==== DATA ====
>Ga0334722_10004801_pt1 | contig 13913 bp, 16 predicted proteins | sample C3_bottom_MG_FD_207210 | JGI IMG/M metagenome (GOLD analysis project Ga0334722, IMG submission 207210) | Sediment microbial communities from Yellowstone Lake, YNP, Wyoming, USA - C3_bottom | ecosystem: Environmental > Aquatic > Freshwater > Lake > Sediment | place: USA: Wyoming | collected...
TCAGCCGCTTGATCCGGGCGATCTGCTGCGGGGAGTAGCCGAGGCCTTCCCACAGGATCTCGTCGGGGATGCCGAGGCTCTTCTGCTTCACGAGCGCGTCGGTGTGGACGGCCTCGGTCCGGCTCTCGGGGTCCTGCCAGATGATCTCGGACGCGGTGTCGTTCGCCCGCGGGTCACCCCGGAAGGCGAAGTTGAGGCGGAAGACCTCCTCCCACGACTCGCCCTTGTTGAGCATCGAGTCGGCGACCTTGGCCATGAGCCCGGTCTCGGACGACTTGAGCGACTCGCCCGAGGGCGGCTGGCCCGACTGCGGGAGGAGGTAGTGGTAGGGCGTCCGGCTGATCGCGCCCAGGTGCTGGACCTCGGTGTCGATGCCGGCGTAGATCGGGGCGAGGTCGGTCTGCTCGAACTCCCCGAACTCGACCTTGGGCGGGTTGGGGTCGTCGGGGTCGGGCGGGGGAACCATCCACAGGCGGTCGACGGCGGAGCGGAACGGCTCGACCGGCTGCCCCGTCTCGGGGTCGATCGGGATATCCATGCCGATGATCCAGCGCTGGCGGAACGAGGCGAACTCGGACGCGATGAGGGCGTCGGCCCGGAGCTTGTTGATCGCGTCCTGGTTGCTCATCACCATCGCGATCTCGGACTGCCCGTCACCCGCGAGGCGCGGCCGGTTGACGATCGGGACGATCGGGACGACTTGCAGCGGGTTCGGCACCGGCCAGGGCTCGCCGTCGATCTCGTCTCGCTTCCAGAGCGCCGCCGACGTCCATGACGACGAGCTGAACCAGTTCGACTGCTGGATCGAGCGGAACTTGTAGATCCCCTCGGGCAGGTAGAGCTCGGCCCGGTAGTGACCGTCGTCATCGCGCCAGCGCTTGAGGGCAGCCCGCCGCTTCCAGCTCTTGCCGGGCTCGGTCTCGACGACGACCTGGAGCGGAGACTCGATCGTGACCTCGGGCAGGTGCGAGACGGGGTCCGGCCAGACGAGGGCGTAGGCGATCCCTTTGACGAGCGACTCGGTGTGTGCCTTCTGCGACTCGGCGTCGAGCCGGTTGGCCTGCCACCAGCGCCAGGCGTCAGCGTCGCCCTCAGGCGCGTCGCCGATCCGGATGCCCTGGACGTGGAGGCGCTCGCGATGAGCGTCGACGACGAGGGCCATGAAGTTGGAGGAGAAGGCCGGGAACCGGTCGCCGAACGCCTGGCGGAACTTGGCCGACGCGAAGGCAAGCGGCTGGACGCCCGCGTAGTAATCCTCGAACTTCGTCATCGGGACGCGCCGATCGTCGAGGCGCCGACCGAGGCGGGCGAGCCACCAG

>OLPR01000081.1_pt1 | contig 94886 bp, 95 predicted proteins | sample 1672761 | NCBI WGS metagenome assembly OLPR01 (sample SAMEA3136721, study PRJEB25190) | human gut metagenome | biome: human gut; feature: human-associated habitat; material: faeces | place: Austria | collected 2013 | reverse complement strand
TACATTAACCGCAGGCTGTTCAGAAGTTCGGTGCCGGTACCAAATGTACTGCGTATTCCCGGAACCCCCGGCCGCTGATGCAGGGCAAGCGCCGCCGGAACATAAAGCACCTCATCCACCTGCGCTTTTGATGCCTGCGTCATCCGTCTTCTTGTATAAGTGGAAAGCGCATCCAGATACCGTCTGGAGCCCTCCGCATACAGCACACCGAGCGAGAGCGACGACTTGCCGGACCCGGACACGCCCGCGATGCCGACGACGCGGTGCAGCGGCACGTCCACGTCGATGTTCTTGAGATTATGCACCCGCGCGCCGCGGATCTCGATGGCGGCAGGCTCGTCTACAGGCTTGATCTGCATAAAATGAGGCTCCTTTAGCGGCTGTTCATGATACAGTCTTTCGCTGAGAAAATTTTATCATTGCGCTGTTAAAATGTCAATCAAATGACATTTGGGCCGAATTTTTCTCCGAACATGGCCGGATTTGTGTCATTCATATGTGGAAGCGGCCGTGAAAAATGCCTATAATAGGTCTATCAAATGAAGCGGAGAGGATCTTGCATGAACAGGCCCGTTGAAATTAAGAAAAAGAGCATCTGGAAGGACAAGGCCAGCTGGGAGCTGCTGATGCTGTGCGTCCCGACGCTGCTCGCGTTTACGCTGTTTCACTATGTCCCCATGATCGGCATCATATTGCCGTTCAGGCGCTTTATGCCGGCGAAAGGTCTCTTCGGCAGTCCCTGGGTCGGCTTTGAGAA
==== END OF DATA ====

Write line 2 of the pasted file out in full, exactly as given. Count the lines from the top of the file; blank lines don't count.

TCAGCCGCTTGATCCGGGCGATCTGCTGCGGGGAGTAGCCGAGGCCTTCCCACAGGATCTCGTCGGGGATGCCGAGGCTCTTCTGCTTCACGAGCGCGTCGGTGTGGACGGCCTCGGTCCGGCTCTCGGGGTCCTGCCAGATGATCTCGGACGCGGTGTCGTTCGCCCGCGGGTCACCCCGGAAGGCGAAGTTGAGGCGGAAGACCTCCTCCCACGACTCGCCCTTGTTGAGCATCGAGTCGGCGACCTTGGCCATGAGCCCGGTCTCGGACGACTTGAGCGACTCGCCCGAGGGCGGCTGGCCCGACTGCGGGAGGAGGTAGTGGTAGGGCGTCCGGCTGATCGCGCCCAGGTGCTGGACCTCGGTGTCGATGCCGGCGTAGATCGGGGCGAGGTCGGTCTGCTCGAACTCCCCGAACTCGACCTTGGGCGGGTTGGGGTCGTCGGGGTCGGGCGGGGGAACCATCCACAGGCGGTCGACGGCGGAGCGGAACGGCTCGACCGGCTGCCCCGTCTCGGGGTCGATCGGGATATCCATGCCGATGATCCAGCGCTGGCGGAACGAGGCGAACTCGGACGCGATGAGGGCGTCGGCCCGGAGCTTGTTGATCGCGTCCTGGTTGCTCATCACCATCGCGATCTCGGACTGCCCGTCACCCGCGAGGCGCGGCCGGTTGACGATCGGGACGATCGGGACGACTTGCAGCGGGTTCGGCACCGGCCAGGGCTCGCCGTCGATCTCGTCTCGCTTCCAGAGCGCCGCCGACGTCCATGACGACGAGCTGAACCAGTTCGACTGCTGGATCGAGCGGAACTTGTAGATCCCCTCGGGCAGGTAGAGCTCGGCCCGGTAGTGACCGTCGTCATCGCGCCAGCGCTTGAGGGCAGCCCGCCGCTTCCAGCTCTTGCCGGGCTCGGTCTCGACGACGACCTGGAGCGGAGACTCGATCGTGACCTCGGGCAGGTGCGAGACGGGGTCCGGCCAGACGAGGGCGTAGGCGATCCCTTTGACGAGCGACTCGGTGTGTGCCTTCTGCGACTCGGCGTCGAGCCGGTTGGCCTGCCACCAGCGCCAGGCGTCAGCGTCGCCCTCAGGCGCGTCGCCGATCCGGATGCCCTGGACGTGGAGGCGCTCGCGATGAGCGTCGACGACGAGGGCCATGAAGTTGGAGGAGAAGGCCGGGAACCGGTCGCCGAACGCCTGGCGGAACTTGGCCGACGCGAAGGCAAGCGGCTGGACGCCCGCGTAGTAATCCTCGAACTTCGTCATCGGGACGCGCCGATCGTCGAGGCGCCGACCGAGGCGGGCGAGCCACCAG